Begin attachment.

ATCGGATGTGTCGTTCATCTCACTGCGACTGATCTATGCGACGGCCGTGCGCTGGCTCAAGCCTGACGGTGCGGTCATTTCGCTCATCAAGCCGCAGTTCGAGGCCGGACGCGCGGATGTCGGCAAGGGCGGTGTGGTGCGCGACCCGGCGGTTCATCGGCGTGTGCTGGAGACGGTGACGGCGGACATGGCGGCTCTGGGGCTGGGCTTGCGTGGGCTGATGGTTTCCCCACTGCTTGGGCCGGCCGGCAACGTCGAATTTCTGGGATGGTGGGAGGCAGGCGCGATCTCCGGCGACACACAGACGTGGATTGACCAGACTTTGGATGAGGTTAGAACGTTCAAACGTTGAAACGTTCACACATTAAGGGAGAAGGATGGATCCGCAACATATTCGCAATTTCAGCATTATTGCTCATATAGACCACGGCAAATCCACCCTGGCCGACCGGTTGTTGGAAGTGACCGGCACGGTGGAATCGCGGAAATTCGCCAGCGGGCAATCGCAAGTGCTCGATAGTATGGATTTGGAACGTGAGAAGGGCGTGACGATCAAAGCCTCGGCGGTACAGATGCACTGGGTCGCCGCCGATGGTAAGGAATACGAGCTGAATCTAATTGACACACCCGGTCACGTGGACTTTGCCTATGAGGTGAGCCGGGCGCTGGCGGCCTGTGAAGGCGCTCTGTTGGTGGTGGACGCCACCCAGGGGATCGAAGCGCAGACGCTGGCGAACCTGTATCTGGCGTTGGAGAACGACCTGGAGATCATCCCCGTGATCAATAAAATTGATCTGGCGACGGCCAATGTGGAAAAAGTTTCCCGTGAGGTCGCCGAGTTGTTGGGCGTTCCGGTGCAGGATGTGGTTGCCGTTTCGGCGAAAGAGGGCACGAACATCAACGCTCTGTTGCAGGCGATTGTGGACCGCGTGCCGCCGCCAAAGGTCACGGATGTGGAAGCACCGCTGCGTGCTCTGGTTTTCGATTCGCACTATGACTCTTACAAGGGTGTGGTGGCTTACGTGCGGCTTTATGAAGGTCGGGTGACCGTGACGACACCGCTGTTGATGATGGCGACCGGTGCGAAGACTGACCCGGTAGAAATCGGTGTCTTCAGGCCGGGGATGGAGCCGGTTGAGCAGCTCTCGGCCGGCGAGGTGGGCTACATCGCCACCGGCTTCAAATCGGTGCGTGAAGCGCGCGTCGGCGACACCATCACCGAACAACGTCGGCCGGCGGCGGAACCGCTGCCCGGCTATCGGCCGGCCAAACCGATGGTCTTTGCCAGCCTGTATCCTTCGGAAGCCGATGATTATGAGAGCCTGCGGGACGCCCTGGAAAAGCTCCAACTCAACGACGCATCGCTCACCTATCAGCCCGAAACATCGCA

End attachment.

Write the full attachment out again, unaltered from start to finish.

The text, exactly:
ATCGGATGTGTCGTTCATCTCACTGCGACTGATCTATGCGACGGCCGTGCGCTGGCTCAAGCCTGACGGTGCGGTCATTTCGCTCATCAAGCCGCAGTTCGAGGCCGGACGCGCGGATGTCGGCAAGGGCGGTGTGGTGCGCGACCCGGCGGTTCATCGGCGTGTGCTGGAGACGGTGACGGCGGACATGGCGGCTCTGGGGCTGGGCTTGCGTGGGCTGATGGTTTCCCCACTGCTTGGGCCGGCCGGCAACGTCGAATTTCTGGGATGGTGGGAGGCAGGCGCGATCTCCGGCGACACACAGACGTGGATTGACCAGACTTTGGATGAGGTTAGAACGTTCAAACGTTGAAACGTTCACACATTAAGGGAGAAGGATGGATCCGCAACATATTCGCAATTTCAGCATTATTGCTCATATAGACCACGGCAAATCCACCCTGGCCGACCGGTTGTTGGAAGTGACCGGCACGGTGGAATCGCGGAAATTCGCCAGCGGGCAATCGCAAGTGCTCGATAGTATGGATTTGGAACGTGAGAAGGGCGTGACGATCAAAGCCTCGGCGGTACAGATGCACTGGGTCGCCGCCGATGGTAAGGAATACGAGCTGAATCTAATTGACACACCCGGTCACGTGGACTTTGCCTATGAGGTGAGCCGGGCGCTGGCGGCCTGTGAAGGCGCTCTGTTGGTGGTGGACGCCACCCAGGGGATCGAAGCGCAGACGCTGGCGAACCTGTATCTGGCGTTGGAGAACGACCTGGAGATCATCCCCGTGATCAATAAAATTGATCTGGCGACGGCCAATGTGGAAAAAGTTTCCCGTGAGGTCGCCGAGTTGTTGGGCGTTCCGGTGCAGGATGTGGTTGCCGTTTCGGCGAAAGAGGGCACGAACATCAACGCTCTGTTGCAGGCGATTGTGGACCGCGTGCCGCCGCCAAAGGTCACGGATGTGGAAGCACCGCTGCGTGCTCTGGTTTTCGATTCGCACTATGACTCTTACAAGGGTGTGGTGGCTTACGTGCGGCTTTATGAAGGTCGGGTGACCGTGACGACACCGCTGTTGATGATGGCGACCGGTGCGAAGACTGACCCGGTAGAAATCGGTGTCTTCAGGCCGGGGATGGAGCCGGTTGAGCAGCTCTCGGCCGGCGAGGTGGGCTACATCGCCACCGGCTTCAAATCGGTGCGTGAAGCGCGCGTCGGCGACACCATCACCGAACAACGTCGGCCGGCGGCGGAACCGCTGCCCGGCTATCGGCCGGCCAAACCGATGGTCTTTGCCAGCCTGTATCCTTCGGAAGCCGATGATTATGAGAGCCTGCGGGACGCCCTGGAAAAGCTCCAACTCAACGACGCATCGCTCACCTATCAGCCCGAAACATCGCA